CLEVELAND, Ohio – Cuyahoga County Manager Armond Budish this week named a candidate for the long-vacant CIO job: Andy Johnson, vice president of tech firm Diebold Nixdorf.
If confirmed by county council in the coming weeks, Johnson would be the county’s first IT chief since Scot Rourke left in February 2018. Since then, county executive Armond Budish has relied on on interim leaders often covering the tasks of several positions. And for the past year, two deputy heads have run the department in tandem.
Johnson’s appointment gives the county council its first opportunity to have a say in the most senior position in the IT department since January 2016, when Rourke was first appointed. The county charter requires the council to confirm the highest position in IT, but not deputy chiefs or other officials.
Johnson was vice president of Diebold Nixdorf’s digital program management office for two years. The company, headquartered in North Canton, is a multinational technology company serving financial and retail businesses. Prior to that, he was a consultant for Progressive Insurance, according to his resume.
In both roles and in a previous job, Johnson has worked on corporate resource planning projects, his resume says. Such projects aim to streamline disparate IT systems into a single system and make operations more efficient.
Cuyahoga County is in the middle of such a project, but it has gone on for years longer than expected at the expense of taxpayers. What was originally a budget of around $ 25 million has now climbed to $ 36 million and is counting, with millions more potentially needed for future phases of the project that were supposed to be operational years ago. . Much of the delay was attributed to leadership turnover within the IT department and elsewhere in the administration of Budish.
The county council, which reluctantly agreed to pay the rising costs, will likely ask Johnson questions about the project during its confirmation hearing next week.
If the appointment gets board approval, the two current IT leaders – Deputy CIO and ERP Project Manager Jack Rhyne, and Deputy CTO Andy Molls – will report to Johnson. His annual salary is said to be $ 225,000, about $ 11,000 more than his predecessor, according to a board agenda.
The Budish administration selected Johnson from a pool of 33 candidates, the agenda says.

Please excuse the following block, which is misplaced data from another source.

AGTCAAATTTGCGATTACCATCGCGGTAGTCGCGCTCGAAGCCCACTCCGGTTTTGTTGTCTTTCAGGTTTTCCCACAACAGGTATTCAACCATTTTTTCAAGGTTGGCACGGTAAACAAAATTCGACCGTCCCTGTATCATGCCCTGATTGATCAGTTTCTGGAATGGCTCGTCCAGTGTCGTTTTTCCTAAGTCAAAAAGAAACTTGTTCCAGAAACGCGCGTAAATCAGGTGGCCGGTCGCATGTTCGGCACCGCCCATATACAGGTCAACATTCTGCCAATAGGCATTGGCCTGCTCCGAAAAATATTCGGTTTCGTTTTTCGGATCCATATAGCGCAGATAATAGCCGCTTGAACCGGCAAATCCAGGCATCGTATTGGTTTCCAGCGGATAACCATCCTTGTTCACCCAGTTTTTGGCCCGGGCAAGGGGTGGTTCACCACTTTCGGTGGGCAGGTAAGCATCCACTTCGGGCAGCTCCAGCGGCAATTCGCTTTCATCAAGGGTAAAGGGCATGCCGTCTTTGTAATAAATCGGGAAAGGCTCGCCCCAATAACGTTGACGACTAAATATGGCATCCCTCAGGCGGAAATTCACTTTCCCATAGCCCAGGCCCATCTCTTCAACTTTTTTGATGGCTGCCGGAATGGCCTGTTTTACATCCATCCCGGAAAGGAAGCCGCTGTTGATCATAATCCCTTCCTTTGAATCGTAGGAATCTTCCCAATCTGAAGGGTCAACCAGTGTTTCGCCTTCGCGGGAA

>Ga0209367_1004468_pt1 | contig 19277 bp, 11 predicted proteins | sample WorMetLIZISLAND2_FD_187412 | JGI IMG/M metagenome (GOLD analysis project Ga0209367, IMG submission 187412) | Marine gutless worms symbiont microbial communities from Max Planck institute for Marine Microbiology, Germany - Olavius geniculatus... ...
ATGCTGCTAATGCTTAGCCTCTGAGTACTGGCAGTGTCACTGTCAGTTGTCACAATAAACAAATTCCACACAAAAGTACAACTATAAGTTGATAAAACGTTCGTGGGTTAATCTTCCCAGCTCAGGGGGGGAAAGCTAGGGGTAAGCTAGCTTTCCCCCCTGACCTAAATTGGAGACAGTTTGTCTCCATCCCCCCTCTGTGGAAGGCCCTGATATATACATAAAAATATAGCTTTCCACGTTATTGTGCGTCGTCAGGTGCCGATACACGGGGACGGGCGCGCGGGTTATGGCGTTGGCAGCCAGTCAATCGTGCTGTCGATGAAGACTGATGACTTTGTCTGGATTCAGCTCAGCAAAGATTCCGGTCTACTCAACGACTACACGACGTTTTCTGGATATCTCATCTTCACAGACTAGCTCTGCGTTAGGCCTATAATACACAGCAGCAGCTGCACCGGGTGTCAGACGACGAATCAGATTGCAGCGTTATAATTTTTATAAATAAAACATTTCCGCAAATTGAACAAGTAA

Before Johnson’s appointment on Tuesday, it was not clear whether Budish would seek to fill the vacant post.
When Rhyne (previously a prime contractor on ERP) was hired on a permanent basis last July as deputy chief information officer, some board members questioned Budish’s decision to fill a number two position while leaving position number one vacant. They feared that this decision would deny them the possibility of confirming the direction of the department.
Budish, in response to those concerns, said his administration would test the arrangement. If a top leader proved unnecessary, Budish had said, he could ask the Council to abolish the post, or to confirm both Rhyne and Molls in their respective roles.
IT leadership was first unraveled in February 2018, when Budish put then-chief Scot Rourke on leave after being subpoenaed in a corruption investigation. Rourke was never charged with a crime, but Budish retained him as an unpaid employee for the next 18 months, while other IT officials tended to his duties. Budish fired Rourke in late 2019, days after board members publicly expressed concerns about his limbo status.
Rourke continued, arguing the county should have kept him on paid leave or allowed him to return to work. He requested payment of the salary and benefits he would have received had he not been placed on leave. His lawsuit cited part of Ohio law that states that leave without pay is limited to two months and allowed only in cases where an employee is charged with a felony.
The county settled with Rourke in February, accepting a payment of $ 245,000.